HALACHAH: The SHULCHAN ARUCH (OC 320:9) cites the explanation of Rashi (a). The MISHNAH BERURAH (320:34) cites the Rashba (c) and says that one may leave ice to melt in the sun, or crush ice into a cup of water. The Mishnah Berurah (320:35) then cites the REMA (OC 318:16) who quotes the Sefer ha'Terumah, that crushing ice may be forbidden because of Nolad, and therefore one should only let it melt in a cup that already has water in it.
QUESTION: The Gemara discusses whether an animal may walk in Reshus ha'Rabim with "Shemirah Yeseirah" (items that assist in restraining or protecting it, which provide *more* than enough restraint or protection) on Shabbos. Is such attire considered a "Tachshit" (common accessory), which an animal may wear in Reshus ha'Rabim on Shabbos, or is it considered a "Masuy" (load, burden), which an animal may not take into Reshus ha'Rabim on Shabbos.

The Gemara quotes Rebbi Yosi who said that four animals may go out with a halter ("Afsar"), and it attempts to prove from this that "Shemirah Yeseirah" *is* considered a Masuy; Rebbi Yosi's statement that four animals may go out with a halter implies that they may *not* go out with another type of restraint, such as one which provides too much restraint. The Gemara refutes this proof and suggests that Rebbi Yosi meant to say that only these four animals may go out with a halter, but *other types* of animals may not go out with a halter (because it does not provide protection for them at all).

The Gemara then cites another short Beraisa that says that a "Luvdekim and camel may go out with a halter." Why is this Beraisa mentioned here? What is it adding to the discussion at hand?


(a) Indeed, it is not relevant, but since the Gemara cited Rebbi Yosi who gave a list of animals that may go out with a halter, the Gemara brings another list.

(b) The MAHARSHA and MAHARAM explain that this Beraisa is proving that "Shemirah Yeseirah" is prohibited, since it implies that a camel may *not* go out with an iron nose-ring, only with a halter. It is true that Rebbi Yosi's list provides no clear proof, since it might be implying that *other animals* may not go out with a *halter*. But that was because he explicitly emphasized "*these* animals may go out with a halter," excluding all other animals. The short Beraisa, however, does not specify that exclusively "these" animals may wear a halter, and thus it is not excluding other animals from doing so. It must therefore be teaching that a camel may go out with a halter, but *not* with an iron nose-ring.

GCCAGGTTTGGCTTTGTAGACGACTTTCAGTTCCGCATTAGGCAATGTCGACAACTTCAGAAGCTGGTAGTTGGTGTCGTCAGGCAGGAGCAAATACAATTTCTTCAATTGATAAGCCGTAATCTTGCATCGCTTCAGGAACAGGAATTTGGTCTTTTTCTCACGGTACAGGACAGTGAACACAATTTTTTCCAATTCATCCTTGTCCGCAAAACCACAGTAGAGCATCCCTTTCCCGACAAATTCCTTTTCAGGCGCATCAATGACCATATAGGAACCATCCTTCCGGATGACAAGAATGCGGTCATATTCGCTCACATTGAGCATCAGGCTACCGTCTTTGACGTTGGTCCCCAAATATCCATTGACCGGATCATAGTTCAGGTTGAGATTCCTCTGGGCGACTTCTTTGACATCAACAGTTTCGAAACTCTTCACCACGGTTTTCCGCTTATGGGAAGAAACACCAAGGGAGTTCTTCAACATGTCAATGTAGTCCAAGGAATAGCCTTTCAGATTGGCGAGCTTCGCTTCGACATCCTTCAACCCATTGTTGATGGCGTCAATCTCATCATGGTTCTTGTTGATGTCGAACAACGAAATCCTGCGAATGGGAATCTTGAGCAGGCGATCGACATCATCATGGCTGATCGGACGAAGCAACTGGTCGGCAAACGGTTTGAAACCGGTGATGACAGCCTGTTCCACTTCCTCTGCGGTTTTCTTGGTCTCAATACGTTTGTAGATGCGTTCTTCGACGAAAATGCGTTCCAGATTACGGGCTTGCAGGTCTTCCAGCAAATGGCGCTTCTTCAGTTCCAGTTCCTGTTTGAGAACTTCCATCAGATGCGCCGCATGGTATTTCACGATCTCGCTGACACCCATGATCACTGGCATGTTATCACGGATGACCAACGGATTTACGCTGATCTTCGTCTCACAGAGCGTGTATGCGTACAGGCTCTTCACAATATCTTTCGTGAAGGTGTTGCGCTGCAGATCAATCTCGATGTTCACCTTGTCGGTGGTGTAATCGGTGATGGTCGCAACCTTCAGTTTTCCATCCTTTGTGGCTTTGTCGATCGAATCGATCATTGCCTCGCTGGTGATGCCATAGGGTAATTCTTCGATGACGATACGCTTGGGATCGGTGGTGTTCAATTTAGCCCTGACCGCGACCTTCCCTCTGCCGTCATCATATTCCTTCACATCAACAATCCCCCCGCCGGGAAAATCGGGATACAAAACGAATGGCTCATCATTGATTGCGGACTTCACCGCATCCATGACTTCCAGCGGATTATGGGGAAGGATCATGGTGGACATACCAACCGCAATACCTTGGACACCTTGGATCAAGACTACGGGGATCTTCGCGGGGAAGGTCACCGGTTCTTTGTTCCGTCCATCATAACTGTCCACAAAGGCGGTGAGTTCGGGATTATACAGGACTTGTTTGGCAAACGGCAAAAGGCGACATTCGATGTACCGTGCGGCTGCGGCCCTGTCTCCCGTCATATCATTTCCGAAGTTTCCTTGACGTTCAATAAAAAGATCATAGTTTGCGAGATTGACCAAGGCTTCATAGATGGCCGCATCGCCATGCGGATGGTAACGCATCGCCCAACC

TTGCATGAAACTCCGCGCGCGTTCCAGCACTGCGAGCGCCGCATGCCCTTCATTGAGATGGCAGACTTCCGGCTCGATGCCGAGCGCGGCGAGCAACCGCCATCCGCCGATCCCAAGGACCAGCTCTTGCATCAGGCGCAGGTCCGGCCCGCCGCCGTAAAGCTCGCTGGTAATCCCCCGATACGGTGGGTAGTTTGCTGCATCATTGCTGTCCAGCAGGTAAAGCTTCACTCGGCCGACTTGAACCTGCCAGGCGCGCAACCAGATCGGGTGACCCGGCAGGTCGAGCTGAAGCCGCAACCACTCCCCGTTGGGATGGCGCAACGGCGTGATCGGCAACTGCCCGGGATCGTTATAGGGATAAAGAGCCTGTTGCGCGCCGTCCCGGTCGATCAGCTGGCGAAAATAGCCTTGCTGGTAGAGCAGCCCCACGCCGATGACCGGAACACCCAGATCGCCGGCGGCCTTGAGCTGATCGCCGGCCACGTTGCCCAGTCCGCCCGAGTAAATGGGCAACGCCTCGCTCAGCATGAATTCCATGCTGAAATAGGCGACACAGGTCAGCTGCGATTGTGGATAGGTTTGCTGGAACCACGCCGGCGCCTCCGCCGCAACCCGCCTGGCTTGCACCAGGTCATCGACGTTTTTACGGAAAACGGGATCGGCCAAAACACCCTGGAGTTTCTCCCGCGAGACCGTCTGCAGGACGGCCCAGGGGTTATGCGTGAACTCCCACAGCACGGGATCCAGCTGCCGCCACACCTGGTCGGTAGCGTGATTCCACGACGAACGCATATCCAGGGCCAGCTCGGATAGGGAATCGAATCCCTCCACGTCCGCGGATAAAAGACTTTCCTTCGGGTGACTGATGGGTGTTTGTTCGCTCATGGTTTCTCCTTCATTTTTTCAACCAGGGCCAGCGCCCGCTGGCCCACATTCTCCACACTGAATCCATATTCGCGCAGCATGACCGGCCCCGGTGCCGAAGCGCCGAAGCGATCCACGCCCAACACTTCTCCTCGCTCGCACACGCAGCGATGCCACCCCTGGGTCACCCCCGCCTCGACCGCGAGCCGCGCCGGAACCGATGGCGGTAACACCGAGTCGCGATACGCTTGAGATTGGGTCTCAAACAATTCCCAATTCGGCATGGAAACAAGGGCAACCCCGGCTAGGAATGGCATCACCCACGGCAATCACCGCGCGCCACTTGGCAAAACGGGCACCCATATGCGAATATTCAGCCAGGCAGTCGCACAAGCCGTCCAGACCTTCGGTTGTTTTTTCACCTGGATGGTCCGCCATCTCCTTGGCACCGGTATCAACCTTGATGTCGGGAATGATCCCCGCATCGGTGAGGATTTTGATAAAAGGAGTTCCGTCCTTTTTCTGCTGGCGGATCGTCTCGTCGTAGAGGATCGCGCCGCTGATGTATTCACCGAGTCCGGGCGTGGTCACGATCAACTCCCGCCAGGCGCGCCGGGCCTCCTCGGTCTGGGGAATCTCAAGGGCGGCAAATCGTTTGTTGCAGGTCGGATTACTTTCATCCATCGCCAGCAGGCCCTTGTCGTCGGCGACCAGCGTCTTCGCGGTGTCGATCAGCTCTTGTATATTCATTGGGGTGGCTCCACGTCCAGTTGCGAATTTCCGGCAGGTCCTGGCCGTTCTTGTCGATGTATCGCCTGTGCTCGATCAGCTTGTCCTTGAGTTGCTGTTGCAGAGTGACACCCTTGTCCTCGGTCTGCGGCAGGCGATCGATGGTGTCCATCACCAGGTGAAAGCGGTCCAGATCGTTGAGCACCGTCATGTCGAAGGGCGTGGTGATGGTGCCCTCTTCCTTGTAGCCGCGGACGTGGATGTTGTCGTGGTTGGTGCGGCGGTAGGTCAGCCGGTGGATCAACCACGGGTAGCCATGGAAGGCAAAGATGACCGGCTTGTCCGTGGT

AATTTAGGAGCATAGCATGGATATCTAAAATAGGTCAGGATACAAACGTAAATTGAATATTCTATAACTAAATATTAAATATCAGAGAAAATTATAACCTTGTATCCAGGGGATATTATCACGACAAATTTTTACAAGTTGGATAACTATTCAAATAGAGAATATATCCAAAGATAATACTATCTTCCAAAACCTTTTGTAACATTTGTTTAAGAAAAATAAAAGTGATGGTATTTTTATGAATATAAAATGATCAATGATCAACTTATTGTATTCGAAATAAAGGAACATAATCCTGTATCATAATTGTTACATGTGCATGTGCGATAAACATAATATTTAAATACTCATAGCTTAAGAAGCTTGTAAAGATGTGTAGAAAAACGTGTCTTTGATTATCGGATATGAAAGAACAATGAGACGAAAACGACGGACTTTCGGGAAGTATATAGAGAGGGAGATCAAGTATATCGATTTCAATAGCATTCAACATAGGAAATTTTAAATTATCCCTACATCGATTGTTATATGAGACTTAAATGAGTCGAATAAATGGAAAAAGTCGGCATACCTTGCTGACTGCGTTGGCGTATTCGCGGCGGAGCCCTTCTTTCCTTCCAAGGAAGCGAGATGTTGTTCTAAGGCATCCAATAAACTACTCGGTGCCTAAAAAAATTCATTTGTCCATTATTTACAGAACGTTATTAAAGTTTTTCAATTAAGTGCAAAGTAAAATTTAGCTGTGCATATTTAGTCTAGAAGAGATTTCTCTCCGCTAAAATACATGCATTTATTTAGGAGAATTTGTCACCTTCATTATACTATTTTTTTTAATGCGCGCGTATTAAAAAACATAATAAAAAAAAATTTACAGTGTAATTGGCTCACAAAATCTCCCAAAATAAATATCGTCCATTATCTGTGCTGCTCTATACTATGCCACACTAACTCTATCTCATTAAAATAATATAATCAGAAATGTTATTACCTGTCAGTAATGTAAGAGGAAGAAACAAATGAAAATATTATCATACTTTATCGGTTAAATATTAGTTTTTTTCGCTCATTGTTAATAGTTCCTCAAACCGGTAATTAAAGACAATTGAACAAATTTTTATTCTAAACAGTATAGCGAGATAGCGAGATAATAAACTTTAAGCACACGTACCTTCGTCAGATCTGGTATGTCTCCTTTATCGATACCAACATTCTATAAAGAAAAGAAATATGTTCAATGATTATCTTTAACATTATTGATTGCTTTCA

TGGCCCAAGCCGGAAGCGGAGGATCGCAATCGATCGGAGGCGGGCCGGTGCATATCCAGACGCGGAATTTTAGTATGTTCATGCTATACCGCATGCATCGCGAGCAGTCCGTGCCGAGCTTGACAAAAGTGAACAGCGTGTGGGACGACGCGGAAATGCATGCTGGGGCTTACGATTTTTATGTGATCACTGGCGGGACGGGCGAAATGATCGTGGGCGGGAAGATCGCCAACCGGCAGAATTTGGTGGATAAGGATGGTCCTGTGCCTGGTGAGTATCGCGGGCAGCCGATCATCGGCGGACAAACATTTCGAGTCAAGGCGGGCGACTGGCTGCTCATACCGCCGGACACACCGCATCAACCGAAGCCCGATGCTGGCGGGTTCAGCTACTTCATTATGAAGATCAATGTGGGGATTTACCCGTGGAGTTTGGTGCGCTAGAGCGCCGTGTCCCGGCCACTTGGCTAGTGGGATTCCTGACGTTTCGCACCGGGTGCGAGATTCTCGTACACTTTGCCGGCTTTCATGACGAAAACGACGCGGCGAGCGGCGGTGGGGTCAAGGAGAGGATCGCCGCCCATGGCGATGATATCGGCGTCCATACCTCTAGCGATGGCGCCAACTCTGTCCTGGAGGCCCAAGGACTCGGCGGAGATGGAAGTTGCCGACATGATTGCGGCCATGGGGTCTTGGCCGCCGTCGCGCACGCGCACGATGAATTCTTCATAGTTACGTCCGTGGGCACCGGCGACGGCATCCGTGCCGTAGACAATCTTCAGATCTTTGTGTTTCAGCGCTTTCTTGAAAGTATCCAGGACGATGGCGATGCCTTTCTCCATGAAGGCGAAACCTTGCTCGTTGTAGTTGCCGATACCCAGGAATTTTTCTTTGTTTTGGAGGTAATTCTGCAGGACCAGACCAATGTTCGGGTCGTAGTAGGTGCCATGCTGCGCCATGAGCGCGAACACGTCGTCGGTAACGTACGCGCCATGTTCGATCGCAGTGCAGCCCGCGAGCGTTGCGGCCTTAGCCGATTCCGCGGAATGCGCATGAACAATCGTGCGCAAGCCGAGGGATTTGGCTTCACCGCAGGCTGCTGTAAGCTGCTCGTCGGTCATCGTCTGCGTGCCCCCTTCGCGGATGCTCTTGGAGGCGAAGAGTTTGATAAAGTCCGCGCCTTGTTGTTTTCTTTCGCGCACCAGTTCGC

(c) The SEFAS EMES and KORBAN NESANEL (#2) explain that this Beraisa is proving that not only may the list of "four animals that go out with a halter" which was provided by Rebbi Yosi is incomplete. Even a Luvdekim may go out with a halter. If so, when the first Tana said that four animals may go out with a halter, the implication could not have been that only these animals may go out with a halter but not any other animals. Rather, the implication must be that these four animals may not go out with an iron nose-ring (Shemirah Yeseirah), as the Gemara originally assumed

QUESTION: The Gemara relates that Levi, the son of Rav Huna Bar Chiya, and Rabah Bar Rav Huna were traveling on donkeys from one town to another. Levi's donkey galloped ahead of Rabah's donkey. Rabah became upset that Levi went ahead of him, neglecting to give him the respect which he was due. Levi indirectly informed Rabah that it was not done on purpose, but that his donkey was hard to control.

Why was Levi required to let Rabah go ahead of him in the first place? Even though Rabah was deserving of respect, there is no obligation to let the more respected person go first on the road (Berachos 47a)! Why, then, was Rabah upset?

ANSWER: TOSFOS cites RABEINU TAM who answers that the Gemara in Berachos, which says that there is no obligation to let someone greater go ahead while traveling, applies only when each person is traveling by himself and they happen to meet up with each other. However, if they are traveling together as a group, then certainly one must give deference to one who is greater and allow him to travel at the head.